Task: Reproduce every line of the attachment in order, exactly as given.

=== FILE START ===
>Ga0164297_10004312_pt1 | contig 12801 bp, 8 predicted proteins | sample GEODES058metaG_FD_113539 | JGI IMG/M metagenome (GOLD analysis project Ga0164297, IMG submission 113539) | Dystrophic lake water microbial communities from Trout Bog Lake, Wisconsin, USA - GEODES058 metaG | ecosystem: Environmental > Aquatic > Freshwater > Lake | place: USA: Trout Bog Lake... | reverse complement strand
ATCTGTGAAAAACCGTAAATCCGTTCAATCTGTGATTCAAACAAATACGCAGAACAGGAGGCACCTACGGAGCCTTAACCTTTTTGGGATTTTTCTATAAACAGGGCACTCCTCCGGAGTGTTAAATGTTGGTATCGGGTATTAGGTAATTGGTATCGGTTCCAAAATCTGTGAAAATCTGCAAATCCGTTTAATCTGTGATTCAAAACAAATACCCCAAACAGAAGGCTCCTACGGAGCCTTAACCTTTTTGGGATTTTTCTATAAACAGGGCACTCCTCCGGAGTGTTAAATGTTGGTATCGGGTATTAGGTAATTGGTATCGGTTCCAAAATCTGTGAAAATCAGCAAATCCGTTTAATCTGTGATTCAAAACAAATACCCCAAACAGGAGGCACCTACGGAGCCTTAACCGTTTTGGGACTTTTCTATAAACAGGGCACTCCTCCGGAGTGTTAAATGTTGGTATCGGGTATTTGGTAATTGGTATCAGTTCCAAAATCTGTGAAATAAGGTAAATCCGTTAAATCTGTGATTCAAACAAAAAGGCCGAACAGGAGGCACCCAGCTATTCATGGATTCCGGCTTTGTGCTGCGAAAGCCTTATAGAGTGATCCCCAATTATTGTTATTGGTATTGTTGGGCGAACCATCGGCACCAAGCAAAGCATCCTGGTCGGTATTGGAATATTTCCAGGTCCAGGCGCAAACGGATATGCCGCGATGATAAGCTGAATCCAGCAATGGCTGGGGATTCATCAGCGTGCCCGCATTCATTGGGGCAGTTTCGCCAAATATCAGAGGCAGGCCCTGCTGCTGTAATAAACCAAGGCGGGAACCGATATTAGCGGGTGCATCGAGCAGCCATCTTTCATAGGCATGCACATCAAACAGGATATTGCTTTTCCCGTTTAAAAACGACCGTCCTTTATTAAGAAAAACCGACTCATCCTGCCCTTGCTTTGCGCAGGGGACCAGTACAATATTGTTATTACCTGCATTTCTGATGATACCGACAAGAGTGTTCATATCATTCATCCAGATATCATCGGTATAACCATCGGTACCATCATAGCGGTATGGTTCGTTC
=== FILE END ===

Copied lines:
>Ga0164297_10004312_pt1 | contig 12801 bp, 8 predicted proteins | sample GEODES058metaG_FD_113539 | JGI IMG/M metagenome (GOLD analysis project Ga0164297, IMG submission 113539) | Dystrophic lake water microbial communities from Trout Bog Lake, Wisconsin, USA - GEODES058 metaG | ecosystem: Environmental > Aquatic > Freshwater > Lake | place: USA: Trout Bog Lake... | reverse complement strand
ATCTGTGAAAAACCGTAAATCCGTTCAATCTGTGATTCAAACAAATACGCAGAACAGGAGGCACCTACGGAGCCTTAACCTTTTTGGGATTTTTCTATAAACAGGGCACTCCTCCGGAGTGTTAAATGTTGGTATCGGGTATTAGGTAATTGGTATCGGTTCCAAAATCTGTGAAAATCTGCAAATCCGTTTAATCTGTGATTCAAAACAAATACCCCAAACAGAAGGCTCCTACGGAGCCTTAACCTTTTTGGGATTTTTCTATAAACAGGGCACTCCTCCGGAGTGTTAAATGTTGGTATCGGGTATTAGGTAATTGGTATCGGTTCCAAAATCTGTGAAAATCAGCAAATCCGTTTAATCTGTGATTCAAAACAAATACCCCAAACAGGAGGCACCTACGGAGCCTTAACCGTTTTGGGACTTTTCTATAAACAGGGCACTCCTCCGGAGTGTTAAATGTTGGTATCGGGTATTTGGTAATTGGTATCAGTTCCAAAATCTGTGAAATAAGGTAAATCCGTTAAATCTGTGATTCAAACAAAAAGGCCGAACAGGAGGCACCCAGCTATTCATGGATTCCGGCTTTGTGCTGCGAAAGCCTTATAGAGTGATCCCCAATTATTGTTATTGGTATTGTTGGGCGAACCATCGGCACCAAGCAAAGCATCCTGGTCGGTATTGGAATATTTCCAGGTCCAGGCGCAAACGGATATGCCGCGATGATAAGCTGAATCCAGCAATGGCTGGGGATTCATCAGCGTGCCCGCATTCATTGGGGCAGTTTCGCCAAATATCAGAGGCAGGCCCTGCTGCTGTAATAAACCAAGGCGGGAACCGATATTAGCGGGTGCATCGAGCAGCCATCTTTCATAGGCATGCACATCAAACAGGATATTGCTTTTCCCGTTTAAAAACGACCGTCCTTTATTAAGAAAAACCGACTCATCCTGCCCTTGCTTTGCGCAGGGGACCAGTACAATATTGTTATTACCTGCATTTCTGATGATACCGACAAGAGTGTTCATATCATTCATCCAGATATCATCGGTATAACCATCGGTACCATCATAGCGGTATGGTTCGTTC